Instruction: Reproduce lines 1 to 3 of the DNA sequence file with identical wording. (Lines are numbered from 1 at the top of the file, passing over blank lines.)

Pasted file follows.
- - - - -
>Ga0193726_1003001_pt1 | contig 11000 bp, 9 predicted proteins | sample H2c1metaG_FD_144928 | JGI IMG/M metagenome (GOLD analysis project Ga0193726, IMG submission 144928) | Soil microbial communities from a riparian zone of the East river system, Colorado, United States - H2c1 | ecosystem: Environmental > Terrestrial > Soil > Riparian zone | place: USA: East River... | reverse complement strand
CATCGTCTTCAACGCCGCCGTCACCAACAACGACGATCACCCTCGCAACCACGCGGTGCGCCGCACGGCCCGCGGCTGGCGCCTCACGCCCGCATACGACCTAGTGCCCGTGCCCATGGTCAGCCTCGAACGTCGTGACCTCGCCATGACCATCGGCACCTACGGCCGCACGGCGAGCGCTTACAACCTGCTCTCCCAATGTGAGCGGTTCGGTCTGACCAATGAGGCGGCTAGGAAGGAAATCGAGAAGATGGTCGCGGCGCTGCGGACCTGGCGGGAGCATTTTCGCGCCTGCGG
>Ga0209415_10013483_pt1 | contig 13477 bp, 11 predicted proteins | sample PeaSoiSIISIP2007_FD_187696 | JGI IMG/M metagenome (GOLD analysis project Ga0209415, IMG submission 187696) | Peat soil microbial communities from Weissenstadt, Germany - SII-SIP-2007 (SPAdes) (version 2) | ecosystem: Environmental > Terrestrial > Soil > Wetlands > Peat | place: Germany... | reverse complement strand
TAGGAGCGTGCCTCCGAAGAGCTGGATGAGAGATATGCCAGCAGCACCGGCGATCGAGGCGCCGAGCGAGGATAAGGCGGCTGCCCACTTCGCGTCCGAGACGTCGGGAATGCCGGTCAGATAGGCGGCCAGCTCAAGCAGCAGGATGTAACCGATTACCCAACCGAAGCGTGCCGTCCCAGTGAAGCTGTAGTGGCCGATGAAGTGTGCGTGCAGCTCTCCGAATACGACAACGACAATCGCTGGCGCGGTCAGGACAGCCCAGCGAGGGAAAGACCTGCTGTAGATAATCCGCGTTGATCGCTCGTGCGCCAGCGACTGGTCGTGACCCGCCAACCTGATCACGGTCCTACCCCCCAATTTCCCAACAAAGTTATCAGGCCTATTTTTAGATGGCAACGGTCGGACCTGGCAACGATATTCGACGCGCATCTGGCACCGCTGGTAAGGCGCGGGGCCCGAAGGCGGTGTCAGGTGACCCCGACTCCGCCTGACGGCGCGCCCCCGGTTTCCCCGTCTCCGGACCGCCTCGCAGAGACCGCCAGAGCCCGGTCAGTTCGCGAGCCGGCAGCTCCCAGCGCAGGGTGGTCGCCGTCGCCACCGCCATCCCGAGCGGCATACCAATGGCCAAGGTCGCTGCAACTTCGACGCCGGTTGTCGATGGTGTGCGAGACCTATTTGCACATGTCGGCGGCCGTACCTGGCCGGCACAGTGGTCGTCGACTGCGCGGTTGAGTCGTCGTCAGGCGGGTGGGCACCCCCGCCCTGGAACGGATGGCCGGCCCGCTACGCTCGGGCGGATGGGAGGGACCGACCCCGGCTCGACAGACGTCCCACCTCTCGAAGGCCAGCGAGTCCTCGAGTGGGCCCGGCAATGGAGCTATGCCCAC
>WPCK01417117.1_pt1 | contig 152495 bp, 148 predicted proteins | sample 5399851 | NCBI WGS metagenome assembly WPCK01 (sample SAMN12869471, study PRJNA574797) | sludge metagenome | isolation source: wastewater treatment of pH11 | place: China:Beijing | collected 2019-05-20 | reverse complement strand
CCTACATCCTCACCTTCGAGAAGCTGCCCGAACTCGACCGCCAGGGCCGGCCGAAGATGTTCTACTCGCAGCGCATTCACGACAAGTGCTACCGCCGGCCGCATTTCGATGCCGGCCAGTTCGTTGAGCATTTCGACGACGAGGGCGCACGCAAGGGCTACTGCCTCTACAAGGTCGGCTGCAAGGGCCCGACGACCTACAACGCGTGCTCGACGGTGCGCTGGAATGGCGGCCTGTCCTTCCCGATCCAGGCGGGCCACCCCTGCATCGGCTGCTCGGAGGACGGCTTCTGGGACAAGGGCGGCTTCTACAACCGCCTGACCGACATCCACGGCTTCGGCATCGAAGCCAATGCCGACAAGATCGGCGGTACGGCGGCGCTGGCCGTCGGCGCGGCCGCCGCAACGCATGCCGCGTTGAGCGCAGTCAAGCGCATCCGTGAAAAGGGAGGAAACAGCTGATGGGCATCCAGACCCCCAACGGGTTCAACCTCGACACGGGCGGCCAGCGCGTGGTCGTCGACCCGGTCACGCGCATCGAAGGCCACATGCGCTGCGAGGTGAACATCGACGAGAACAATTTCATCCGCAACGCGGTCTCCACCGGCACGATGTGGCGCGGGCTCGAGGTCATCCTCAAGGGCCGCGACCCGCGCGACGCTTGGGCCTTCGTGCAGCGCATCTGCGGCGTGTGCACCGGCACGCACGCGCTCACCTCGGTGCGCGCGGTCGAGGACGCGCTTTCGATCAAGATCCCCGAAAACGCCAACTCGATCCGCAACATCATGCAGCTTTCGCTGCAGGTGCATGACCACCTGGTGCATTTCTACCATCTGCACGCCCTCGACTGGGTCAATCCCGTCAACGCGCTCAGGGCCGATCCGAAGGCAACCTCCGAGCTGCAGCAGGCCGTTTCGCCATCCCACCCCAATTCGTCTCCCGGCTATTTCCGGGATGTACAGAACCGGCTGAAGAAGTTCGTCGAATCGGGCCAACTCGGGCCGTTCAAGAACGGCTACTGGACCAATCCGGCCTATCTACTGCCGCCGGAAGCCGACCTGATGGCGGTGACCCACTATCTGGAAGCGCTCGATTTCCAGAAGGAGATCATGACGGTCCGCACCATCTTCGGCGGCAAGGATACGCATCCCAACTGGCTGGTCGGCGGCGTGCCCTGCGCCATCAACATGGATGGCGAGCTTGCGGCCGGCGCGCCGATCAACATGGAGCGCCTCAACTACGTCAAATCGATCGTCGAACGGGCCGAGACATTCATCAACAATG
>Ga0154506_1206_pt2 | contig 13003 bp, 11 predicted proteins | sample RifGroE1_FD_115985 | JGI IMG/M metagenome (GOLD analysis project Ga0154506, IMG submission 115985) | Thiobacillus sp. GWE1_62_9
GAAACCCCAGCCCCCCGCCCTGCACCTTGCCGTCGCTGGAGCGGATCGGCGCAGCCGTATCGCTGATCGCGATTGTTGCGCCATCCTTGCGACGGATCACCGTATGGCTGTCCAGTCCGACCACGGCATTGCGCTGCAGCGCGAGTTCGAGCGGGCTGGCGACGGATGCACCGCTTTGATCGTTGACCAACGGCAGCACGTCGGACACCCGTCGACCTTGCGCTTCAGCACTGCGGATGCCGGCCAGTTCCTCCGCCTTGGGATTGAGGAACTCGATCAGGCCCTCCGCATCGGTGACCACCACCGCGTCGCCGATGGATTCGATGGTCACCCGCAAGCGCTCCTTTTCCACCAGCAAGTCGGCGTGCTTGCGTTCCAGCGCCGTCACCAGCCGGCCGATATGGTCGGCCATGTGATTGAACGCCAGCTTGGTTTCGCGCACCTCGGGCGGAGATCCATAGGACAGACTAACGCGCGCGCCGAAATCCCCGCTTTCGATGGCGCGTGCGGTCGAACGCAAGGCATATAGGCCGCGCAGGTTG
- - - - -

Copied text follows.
>Ga0193726_1003001_pt1 | contig 11000 bp, 9 predicted proteins | sample H2c1metaG_FD_144928 | JGI IMG/M metagenome (GOLD analysis project Ga0193726, IMG submission 144928) | Soil microbial communities from a riparian zone of the East river system, Colorado, United States - H2c1 | ecosystem: Environmental > Terrestrial > Soil > Riparian zone | place: USA: East River... | reverse complement strand
CATCGTCTTCAACGCCGCCGTCACCAACAACGACGATCACCCTCGCAACCACGCGGTGCGCCGCACGGCCCGCGGCTGGCGCCTCACGCCCGCATACGACCTAGTGCCCGTGCCCATGGTCAGCCTCGAACGTCGTGACCTCGCCATGACCATCGGCACCTACGGCCGCACGGCGAGCGCTTACAACCTGCTCTCCCAATGTGAGCGGTTCGGTCTGACCAATGAGGCGGCTAGGAAGGAAATCGAGAAGATGGTCGCGGCGCTGCGGACCTGGCGGGAGCATTTTCGCGCCTGCGG
>Ga0209415_10013483_pt1 | contig 13477 bp, 11 predicted proteins | sample PeaSoiSIISIP2007_FD_187696 | JGI IMG/M metagenome (GOLD analysis project Ga0209415, IMG submission 187696) | Peat soil microbial communities from Weissenstadt, Germany - SII-SIP-2007 (SPAdes) (version 2) | ecosystem: Environmental > Terrestrial > Soil > Wetlands > Peat | place: Germany... | reverse complement strand